This summer, sign up for free, five-week, online humanities courses with Johns Hopkins experts. Courses are open to all members of the public.
These entry-level Blast Courses in the Humanities are offered through the Alexander Grass Humanities Institute and Hopkins at Home, and allow students to get familiar with a topic in the humanities with Johns Hopkins instructors. Students will learn about a topic through weekly, pre-recorded videos, plus get weekly opportunities for interactive participation.
Some courses will involve a Q&A session (mixed live and pre-recorded) so that you can ask your instructor anything about the week’s material. Other courses will opt for a live, group meeting once a week, where the whole class can discuss that week’s material. Your instructor will send you the necessary links, handouts, and any other pieces as you dive into this five-week “blast” through a topic.
To find courses, click on “view all events,” then filter by “division” to courses offered by the Alexander Grass Humanities Institute.
What Blast Courses Offer
We believe that the humanities are all about making connections, both in our thinking and in our contact with other people. All students are welcome to sign up for a Blast Course: no prior knowledge is required, and participation is up to you! At a time when many of us want to learn for fun but don’t have time for a full course or lots of homework, Blast Courses are designed to introduce you to a topic as taught by some of the most enthusiastic and informed sources around.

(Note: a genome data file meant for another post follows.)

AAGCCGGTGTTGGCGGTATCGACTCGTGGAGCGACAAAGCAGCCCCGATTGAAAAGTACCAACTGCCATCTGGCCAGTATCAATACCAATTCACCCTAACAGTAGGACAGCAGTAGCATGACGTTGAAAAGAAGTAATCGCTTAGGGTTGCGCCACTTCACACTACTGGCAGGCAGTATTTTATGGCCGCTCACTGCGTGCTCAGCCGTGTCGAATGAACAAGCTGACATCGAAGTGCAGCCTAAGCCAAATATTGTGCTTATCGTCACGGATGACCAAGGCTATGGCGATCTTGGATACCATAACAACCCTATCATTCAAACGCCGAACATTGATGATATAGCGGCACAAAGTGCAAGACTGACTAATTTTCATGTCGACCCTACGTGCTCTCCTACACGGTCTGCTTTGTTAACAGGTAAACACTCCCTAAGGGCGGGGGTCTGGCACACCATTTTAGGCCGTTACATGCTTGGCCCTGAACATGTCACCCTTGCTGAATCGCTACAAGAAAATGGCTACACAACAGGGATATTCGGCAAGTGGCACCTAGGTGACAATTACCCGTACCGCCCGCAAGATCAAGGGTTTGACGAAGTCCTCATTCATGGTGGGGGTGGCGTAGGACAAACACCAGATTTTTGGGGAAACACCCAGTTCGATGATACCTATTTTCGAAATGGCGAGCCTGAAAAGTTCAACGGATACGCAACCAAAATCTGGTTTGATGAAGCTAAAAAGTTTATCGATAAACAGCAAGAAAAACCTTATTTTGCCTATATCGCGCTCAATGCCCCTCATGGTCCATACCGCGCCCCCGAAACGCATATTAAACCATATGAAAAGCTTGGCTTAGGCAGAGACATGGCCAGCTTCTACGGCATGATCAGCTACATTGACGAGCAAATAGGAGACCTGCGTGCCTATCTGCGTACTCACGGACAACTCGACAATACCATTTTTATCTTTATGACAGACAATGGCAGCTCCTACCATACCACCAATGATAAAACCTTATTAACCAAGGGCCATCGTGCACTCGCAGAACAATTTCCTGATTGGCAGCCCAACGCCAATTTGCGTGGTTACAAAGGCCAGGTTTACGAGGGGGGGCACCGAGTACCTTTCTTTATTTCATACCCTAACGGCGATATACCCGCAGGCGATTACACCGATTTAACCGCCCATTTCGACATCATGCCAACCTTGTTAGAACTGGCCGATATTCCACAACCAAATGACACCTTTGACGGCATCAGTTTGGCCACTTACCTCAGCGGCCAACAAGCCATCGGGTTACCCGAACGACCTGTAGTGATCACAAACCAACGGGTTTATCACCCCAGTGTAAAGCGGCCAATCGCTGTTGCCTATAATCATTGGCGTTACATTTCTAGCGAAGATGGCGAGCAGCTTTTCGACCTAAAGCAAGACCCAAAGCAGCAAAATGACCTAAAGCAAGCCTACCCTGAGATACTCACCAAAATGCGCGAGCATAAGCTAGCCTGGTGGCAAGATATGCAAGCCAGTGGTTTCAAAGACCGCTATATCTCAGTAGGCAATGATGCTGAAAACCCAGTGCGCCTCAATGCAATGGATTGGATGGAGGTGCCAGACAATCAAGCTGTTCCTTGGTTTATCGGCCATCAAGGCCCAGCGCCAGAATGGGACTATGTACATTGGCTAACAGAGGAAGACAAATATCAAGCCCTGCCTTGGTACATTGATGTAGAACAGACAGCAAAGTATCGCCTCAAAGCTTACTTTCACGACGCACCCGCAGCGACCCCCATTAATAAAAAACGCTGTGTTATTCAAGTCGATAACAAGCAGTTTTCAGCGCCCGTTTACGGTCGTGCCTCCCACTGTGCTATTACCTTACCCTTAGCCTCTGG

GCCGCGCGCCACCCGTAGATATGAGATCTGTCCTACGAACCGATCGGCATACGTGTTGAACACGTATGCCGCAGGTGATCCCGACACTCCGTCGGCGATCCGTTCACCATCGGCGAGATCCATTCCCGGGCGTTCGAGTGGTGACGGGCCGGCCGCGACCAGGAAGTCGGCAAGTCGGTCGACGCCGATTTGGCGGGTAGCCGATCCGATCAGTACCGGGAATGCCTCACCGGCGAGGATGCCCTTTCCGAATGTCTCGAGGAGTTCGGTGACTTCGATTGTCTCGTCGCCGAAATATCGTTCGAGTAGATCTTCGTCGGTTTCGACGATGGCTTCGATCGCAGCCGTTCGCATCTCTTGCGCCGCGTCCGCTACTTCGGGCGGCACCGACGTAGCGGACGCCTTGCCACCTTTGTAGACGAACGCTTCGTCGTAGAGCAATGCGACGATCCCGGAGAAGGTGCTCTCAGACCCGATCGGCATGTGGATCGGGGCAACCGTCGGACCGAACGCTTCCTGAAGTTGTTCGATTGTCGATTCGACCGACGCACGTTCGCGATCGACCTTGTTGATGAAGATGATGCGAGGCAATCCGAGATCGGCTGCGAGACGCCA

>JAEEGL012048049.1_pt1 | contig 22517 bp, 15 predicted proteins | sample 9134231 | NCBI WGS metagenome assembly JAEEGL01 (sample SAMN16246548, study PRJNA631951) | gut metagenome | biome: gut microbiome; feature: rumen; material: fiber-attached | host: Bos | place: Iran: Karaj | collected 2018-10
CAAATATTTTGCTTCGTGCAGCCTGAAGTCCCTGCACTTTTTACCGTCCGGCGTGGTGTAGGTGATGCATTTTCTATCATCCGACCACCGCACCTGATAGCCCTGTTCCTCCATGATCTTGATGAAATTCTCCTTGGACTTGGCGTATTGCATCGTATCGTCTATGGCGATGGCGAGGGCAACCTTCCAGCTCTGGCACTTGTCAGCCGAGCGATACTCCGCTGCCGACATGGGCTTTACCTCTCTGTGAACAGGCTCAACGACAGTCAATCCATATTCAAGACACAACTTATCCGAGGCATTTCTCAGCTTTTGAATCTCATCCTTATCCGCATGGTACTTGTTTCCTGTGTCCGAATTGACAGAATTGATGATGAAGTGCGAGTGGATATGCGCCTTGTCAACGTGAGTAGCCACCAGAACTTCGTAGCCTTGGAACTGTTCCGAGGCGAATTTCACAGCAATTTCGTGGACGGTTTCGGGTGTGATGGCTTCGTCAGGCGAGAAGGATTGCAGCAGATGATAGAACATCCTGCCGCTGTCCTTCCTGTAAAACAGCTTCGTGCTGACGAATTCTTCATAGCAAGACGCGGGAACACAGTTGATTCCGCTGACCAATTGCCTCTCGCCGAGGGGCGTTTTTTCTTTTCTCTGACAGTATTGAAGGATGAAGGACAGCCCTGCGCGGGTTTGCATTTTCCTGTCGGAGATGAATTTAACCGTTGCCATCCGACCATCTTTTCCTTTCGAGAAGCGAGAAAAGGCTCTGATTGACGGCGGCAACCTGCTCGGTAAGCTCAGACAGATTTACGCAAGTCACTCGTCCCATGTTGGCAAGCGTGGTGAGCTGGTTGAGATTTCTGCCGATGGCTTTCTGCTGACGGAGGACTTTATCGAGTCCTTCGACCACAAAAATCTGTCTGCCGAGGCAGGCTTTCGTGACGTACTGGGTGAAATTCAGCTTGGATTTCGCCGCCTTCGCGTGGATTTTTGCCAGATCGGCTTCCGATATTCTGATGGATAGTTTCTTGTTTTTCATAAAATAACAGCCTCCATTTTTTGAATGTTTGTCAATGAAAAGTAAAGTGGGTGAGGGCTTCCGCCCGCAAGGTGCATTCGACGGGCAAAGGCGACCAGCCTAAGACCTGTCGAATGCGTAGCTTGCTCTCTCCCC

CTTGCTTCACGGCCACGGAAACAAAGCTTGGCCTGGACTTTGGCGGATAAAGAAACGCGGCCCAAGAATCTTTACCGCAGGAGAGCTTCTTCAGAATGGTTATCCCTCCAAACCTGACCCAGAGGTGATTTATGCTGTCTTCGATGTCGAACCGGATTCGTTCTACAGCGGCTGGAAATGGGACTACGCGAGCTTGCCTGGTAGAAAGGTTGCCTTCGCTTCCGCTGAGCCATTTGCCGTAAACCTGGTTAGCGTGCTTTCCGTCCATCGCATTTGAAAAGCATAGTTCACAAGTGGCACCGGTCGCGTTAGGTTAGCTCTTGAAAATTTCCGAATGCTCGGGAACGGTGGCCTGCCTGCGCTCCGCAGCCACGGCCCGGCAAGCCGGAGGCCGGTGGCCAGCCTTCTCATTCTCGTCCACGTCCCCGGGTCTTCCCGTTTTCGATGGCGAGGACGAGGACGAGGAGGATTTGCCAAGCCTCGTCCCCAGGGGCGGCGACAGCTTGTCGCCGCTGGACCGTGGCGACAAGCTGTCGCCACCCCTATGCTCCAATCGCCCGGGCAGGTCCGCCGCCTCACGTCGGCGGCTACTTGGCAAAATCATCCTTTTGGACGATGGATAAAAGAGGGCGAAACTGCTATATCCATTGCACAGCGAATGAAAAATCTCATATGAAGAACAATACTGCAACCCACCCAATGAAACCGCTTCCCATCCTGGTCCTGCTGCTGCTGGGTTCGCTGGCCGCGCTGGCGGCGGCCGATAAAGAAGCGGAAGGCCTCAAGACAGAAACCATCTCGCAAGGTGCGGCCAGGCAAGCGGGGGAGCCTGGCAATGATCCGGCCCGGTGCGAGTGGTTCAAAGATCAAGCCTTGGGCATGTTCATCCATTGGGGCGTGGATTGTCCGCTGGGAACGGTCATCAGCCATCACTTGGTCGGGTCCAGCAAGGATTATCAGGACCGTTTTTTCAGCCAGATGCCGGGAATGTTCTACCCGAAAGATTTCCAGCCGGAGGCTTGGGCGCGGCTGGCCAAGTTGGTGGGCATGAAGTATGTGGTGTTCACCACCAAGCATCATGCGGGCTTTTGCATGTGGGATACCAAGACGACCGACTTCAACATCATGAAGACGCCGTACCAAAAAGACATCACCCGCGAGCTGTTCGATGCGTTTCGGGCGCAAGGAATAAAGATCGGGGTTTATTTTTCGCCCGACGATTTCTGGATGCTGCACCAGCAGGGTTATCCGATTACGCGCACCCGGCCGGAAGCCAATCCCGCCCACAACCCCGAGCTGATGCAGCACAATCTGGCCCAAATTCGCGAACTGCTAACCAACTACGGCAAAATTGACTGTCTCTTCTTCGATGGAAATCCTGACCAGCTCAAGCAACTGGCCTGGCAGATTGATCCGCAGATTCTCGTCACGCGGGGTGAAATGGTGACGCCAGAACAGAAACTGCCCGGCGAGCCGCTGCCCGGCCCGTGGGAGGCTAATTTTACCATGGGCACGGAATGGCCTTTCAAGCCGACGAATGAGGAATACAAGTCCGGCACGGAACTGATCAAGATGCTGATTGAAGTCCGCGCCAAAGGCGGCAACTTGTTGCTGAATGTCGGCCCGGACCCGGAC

These five weeks are supposed to be fun and thought-provoking, but you will also gain skills you’ll be able to use once the class is over. Whether it’s about how to read a poem or why TV shows keep repeating the same stories, we want to share the amazing research and interests of young scholars in the humanities—and share it with the community beyond our usual students.
Our Scholars’ Specializations (Summer 2020)
- The Northern Irish Troubles: Literature of Conflict– Daniel T. McClurkin, English
- Conceptualizing the Pandemic: Emergency Humanities during Covid-19 – Arpan Roy, Anthropology
- Bad Mothers in Literature, On Screen, and Across History – Sarah Ross, English
- What Is Knowledge? – Cara Cummings, Philosophy
- Modern Painting and Prostitution – Meghaa Ballakrishnen, History of Art, Program for Women, Gender, and Sexuality
- Latinx Immigration and Literature: Interpreting the Border – Alexandra Lossada, English
- Human Achievement or Alien Technology? —Astronomy and Astrology in ancient Egypt – Lingxin Zhang, Near Eastern Studies
- How to Read Poetry – Joel Childers, English
- Science and Utopian Fiction – Mitchell Cram, English
- Discriminating Taste: Understanding the French Approach to Fashion, Conversation, Food, and Art – Nicole Karam, Modern Languages and Literatures